Last night I had the wonderful opportunity to attend a lecture with Fr. Laurence Freeman, OSB, at the Carmelite Monastery of Baltimore in Towson, Maryland. It was sponsored by the Carmelite Sisters of Baltimore, and the Benedictine Sisters of Emmanuel Monastery, as well as The World Community for Christian Meditation, of which Freeman is the director. Freeman is a Catholic priest and Benedictine monk of Turvey Abbey in England, a monastery of the Olivetan Congregation, an international speaker, retreat leader, teacher, and author of many books and articles.
I was also able to meet up with my new friends again, Michael Potter and Jory Pryor. They too have passed through deconstructing phases on their spiritual journeys, coming from very different religious traditions, and are deeply interested in mysticism, science, and an interspiritual approach to faith. I am so grateful for these two people, for their insight, their enthusiasm (literally en-theos, “possessed by God”), their humility, their sincere seeking, their goodness, and their friendship.
Fr. Freeman’s talk was on “The Doors of Perception,” and he focused almost exclusively on discussion about contemplation, and the kind of meditation that leads to contemplation, specifically in the Christian tradition. We also spent about twenty minutes meditating with him in the contemplative prayer tradition. I will share some notes I took from his lecture.
We can make our minds(William Butler Yeats, 1902)
so like still water
that beings gather about us
that they may see,
it may be, their own images,
and live for a moment with a clearer,
perhaps even with a fiercer life
because of our quiet,
Contemplation is the experience of the present.
I sat, a solitary man,(William Butler Yeats, 1933)
In a crowded London shop,
An open book and empty cup
On the marble table-top.
While on the shop and street I gazed
My body of a sudden blazed;
And twenty minutes more or less
It seemed, so great my happiness,
That I was blessed and could bless.
Contemplation is a way of seeing.
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St. Thomas Aquinas said that contemplation is “the simple enjoyment of the truth,” childlike simplicity.
Meditation becomes a priority in our lives when we see that it is a priority, not think that it is.
We never lose contemplation (after passing out of childhood), we just recover it.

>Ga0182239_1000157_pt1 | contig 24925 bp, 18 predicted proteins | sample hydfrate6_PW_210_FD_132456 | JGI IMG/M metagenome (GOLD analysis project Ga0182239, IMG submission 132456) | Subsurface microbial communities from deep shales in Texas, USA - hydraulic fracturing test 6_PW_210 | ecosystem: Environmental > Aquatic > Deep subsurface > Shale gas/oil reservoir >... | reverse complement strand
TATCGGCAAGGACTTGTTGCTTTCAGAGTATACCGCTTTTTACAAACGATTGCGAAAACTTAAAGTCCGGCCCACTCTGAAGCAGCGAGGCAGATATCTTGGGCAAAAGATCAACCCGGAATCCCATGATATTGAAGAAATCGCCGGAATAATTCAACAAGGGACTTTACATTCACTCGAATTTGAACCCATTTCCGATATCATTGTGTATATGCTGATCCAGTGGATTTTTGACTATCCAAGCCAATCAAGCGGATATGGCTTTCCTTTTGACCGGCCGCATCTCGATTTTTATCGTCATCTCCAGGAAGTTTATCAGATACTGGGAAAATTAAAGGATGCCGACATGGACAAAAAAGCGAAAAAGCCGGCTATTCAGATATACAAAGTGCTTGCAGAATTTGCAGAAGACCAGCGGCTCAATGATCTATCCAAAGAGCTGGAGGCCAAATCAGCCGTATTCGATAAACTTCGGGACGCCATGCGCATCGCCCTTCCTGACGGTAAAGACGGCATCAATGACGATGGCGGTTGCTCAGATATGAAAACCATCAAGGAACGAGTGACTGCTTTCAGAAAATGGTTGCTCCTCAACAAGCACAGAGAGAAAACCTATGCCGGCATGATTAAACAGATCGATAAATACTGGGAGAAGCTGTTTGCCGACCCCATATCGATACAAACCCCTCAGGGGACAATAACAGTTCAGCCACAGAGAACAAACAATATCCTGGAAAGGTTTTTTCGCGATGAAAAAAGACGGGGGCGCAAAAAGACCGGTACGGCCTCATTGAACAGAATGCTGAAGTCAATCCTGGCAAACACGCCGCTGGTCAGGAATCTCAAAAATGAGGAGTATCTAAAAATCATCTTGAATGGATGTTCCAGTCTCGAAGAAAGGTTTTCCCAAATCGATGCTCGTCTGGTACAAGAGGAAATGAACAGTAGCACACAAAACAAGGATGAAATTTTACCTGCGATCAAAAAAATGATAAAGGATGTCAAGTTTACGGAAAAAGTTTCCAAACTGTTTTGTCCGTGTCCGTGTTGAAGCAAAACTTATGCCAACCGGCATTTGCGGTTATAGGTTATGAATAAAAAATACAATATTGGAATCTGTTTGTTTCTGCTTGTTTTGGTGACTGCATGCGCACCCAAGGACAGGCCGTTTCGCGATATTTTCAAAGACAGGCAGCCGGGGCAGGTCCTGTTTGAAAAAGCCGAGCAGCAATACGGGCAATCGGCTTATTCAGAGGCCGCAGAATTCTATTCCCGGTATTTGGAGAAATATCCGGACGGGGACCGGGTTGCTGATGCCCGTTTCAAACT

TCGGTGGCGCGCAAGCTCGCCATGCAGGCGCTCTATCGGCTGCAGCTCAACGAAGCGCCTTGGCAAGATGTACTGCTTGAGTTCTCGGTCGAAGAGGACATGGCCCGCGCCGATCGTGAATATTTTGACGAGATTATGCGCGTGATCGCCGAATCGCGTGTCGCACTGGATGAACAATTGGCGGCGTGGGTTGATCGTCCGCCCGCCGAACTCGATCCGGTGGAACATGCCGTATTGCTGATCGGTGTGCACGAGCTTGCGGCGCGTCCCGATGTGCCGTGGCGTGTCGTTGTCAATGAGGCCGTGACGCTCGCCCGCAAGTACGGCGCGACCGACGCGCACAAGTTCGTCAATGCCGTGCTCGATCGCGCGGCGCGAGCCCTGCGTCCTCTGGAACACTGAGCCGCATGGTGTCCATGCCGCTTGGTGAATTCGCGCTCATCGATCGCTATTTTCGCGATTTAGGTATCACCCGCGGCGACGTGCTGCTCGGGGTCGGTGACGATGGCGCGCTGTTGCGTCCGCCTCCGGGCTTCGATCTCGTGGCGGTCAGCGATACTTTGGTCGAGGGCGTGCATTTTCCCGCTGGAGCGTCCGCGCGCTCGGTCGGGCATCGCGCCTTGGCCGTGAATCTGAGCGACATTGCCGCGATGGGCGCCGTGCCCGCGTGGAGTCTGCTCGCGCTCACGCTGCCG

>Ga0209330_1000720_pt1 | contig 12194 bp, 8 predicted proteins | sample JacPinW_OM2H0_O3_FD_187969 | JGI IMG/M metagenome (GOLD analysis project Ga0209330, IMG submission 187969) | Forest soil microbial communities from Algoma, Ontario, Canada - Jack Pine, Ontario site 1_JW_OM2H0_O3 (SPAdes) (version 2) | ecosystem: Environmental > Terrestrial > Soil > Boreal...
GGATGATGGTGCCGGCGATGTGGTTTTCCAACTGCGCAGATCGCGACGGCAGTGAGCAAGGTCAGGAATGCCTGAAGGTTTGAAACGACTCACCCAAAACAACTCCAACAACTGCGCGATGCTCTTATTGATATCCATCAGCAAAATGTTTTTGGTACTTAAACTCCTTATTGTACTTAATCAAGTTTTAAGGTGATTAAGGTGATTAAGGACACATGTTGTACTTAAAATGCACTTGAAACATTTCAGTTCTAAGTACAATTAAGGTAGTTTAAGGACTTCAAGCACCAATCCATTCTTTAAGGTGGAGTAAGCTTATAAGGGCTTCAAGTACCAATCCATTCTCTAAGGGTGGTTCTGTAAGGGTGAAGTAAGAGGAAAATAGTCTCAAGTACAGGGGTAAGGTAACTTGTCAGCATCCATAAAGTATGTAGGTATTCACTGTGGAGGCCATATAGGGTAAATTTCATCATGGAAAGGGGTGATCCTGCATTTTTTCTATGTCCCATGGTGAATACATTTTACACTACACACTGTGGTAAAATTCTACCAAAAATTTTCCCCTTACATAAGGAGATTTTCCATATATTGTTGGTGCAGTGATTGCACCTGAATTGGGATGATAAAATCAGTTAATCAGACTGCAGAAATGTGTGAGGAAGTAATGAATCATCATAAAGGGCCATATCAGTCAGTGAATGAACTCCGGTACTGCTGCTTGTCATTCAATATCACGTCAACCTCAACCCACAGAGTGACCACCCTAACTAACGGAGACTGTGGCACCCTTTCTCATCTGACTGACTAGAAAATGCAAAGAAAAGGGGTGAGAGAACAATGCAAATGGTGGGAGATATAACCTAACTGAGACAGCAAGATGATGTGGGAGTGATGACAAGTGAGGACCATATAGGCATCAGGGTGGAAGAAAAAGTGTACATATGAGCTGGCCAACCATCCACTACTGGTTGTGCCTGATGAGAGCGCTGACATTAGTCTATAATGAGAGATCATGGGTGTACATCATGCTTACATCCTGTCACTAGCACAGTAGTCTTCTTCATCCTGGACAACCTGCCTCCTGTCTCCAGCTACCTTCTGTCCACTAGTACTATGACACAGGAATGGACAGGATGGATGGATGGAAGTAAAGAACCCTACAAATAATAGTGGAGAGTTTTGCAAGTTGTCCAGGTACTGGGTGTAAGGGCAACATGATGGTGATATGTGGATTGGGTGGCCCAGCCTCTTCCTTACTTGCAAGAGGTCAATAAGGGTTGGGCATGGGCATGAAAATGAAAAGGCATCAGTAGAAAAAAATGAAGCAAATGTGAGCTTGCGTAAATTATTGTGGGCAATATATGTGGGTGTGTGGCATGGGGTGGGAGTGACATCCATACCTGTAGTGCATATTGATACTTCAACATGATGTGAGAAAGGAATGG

St. Augustine said, “Our whole business therefore in this life is to restore to health the eye of the heart whereby God may be seen.”
John Main – “In meditation we accept the gift of our being.”
William Blake – “If the doors of perception were cleansed every thing would appear to man as it is, Infinite.”
St. Irenaeus – “We can never know God as an object but only by sharing in God’s own self-knowledge.”
Meister Eckhart – “There is nothing so much like God in all the universe as silence.”
Silence is that experience that is most like God.
The essential work of silence is paying attention in an objectless way. That’s the essence of meditation.
The older meaning of the word meditation was “to repeat,” “to chew.”
St. Benedict – the monk is one who “truly seeks God.”
Monks are like the Old Testament prophets, non-conformists, on the fringes.
People today are less religious, but perhaps more contemplative.
Karl Rahner – “The Christian of the future will be a mystic or he will not exist at all.”
Theoria (contemplation) – vision, seeing things as they actually are. Seeing God by participating in God’s own self-knowing.
Contemplation, or “con-templatio,” means being in or with the temple.
Templum was not the building, but the space, the spaciousness of the experience. All the institutions we build are mortal and finite, but the space is eternal.
We are each a microcosm of the universe.
The true scientist is a contemplative, not a narrow materialist.
The only morality of Jesus was the morality of Love.
Contemplation is a work of Love. Loving ourselves. Seeing God from within God.
The Desert Fathers said that prayer is “the laying aside of thoughts.”
Romans 12 – offer your very selves to Him, let your minds be remade, and let yourselves be transformed. Then you will know the will of God. You’ll see clearly. You’ll know what you need to do.
Jesus – set your mind first on the kingdom, and the rest will come.